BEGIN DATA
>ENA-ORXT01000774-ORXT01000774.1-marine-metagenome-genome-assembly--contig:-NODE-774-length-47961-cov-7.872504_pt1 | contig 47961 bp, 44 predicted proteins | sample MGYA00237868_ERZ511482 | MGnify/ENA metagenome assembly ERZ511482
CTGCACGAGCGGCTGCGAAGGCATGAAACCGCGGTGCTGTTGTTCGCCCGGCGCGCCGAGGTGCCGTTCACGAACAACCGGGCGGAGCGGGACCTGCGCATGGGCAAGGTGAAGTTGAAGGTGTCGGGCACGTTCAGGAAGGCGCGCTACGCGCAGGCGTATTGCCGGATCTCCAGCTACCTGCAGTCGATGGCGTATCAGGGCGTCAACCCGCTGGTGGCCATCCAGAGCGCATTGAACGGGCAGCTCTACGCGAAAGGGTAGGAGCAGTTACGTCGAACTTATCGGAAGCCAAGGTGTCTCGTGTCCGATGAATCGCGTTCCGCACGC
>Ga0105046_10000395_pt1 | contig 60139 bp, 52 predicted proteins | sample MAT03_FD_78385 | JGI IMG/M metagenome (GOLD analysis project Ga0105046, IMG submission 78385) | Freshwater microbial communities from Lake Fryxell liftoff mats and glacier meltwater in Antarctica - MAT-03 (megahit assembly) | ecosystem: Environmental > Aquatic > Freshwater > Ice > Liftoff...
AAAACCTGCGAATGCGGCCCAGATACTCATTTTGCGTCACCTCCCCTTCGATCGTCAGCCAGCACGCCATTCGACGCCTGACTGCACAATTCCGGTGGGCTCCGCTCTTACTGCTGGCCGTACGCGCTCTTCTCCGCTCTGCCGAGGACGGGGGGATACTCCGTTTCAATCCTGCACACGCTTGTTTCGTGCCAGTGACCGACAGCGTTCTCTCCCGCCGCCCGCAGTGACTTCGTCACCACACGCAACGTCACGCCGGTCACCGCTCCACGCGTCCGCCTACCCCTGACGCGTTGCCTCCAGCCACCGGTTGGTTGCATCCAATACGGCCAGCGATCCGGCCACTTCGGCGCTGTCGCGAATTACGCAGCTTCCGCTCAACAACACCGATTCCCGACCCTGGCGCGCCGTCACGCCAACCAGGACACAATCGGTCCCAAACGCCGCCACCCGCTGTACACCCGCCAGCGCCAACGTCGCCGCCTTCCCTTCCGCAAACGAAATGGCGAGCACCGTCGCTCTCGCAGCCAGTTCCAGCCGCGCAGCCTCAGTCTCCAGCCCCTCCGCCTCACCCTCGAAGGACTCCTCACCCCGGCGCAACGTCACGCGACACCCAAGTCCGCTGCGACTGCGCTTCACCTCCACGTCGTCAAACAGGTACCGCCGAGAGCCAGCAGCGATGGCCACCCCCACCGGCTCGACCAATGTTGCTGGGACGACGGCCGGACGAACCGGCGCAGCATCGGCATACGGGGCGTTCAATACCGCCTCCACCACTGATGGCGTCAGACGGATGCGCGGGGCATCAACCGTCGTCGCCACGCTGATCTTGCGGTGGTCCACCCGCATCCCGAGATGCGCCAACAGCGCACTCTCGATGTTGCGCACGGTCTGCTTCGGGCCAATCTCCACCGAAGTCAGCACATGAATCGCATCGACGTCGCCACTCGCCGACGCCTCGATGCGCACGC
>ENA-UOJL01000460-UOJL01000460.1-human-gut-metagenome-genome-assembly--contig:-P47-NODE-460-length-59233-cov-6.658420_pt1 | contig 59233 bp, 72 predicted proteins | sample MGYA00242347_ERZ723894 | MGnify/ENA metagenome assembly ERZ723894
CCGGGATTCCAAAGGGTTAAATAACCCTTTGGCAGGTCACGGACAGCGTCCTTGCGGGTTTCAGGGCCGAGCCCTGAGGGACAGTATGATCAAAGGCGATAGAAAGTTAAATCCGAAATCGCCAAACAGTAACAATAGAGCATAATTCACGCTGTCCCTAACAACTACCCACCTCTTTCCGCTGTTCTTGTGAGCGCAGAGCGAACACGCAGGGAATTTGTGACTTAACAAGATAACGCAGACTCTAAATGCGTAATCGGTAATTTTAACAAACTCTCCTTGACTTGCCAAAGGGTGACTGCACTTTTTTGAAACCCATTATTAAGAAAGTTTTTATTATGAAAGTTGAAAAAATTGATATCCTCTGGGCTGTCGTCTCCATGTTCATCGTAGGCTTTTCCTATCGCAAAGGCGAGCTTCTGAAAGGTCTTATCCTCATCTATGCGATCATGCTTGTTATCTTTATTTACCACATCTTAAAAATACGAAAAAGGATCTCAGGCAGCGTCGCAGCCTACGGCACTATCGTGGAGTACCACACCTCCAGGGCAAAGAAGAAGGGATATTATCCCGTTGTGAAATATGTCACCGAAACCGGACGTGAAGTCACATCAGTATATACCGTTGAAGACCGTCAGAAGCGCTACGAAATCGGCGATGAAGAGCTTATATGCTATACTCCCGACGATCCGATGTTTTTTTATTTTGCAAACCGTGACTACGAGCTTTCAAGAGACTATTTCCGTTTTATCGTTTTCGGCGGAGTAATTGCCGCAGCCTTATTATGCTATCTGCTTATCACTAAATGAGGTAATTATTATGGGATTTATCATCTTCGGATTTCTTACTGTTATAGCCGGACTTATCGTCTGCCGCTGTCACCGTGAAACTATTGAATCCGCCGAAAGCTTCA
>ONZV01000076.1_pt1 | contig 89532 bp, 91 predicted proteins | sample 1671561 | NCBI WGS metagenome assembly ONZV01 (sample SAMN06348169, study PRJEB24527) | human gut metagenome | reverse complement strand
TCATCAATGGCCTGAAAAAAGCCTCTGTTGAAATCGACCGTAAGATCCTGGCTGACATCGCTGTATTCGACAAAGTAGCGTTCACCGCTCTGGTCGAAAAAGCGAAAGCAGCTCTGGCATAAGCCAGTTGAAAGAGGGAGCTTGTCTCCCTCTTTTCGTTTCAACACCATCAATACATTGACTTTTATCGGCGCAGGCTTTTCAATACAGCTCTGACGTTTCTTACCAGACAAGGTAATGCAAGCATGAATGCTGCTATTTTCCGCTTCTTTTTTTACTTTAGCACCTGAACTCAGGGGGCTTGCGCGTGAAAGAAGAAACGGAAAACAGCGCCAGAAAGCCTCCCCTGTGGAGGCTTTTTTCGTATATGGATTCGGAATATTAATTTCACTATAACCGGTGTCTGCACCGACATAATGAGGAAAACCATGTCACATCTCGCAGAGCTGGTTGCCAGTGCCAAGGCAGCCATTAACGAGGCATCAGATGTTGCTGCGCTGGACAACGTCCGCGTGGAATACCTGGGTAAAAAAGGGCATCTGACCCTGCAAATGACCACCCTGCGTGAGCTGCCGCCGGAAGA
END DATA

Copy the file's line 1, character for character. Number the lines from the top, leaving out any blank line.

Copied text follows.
>ENA-ORXT01000774-ORXT01000774.1-marine-metagenome-genome-assembly--contig:-NODE-774-length-47961-cov-7.872504_pt1 | contig 47961 bp, 44 predicted proteins | sample MGYA00237868_ERZ511482 | MGnify/ENA metagenome assembly ERZ511482